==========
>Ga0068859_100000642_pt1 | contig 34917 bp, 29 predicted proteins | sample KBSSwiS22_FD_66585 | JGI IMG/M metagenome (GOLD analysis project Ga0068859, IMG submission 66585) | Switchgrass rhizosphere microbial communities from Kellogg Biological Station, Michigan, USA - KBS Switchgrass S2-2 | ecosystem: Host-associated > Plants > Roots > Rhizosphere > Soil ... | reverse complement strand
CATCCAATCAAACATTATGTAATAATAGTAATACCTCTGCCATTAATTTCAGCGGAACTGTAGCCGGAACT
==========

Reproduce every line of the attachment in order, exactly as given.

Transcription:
>Ga0068859_100000642_pt1 | contig 34917 bp, 29 predicted proteins | sample KBSSwiS22_FD_66585 | JGI IMG/M metagenome (GOLD analysis project Ga0068859, IMG submission 66585) | Switchgrass rhizosphere microbial communities from Kellogg Biological Station, Michigan, USA - KBS Switchgrass S2-2 | ecosystem: Host-associated > Plants > Roots > Rhizosphere > Soil ... | reverse complement strand
CATCCAATCAAACATTATGTAATAATAGTAATACCTCTGCCATTAATTTCAGCGGAACTGTAGCCGGAACT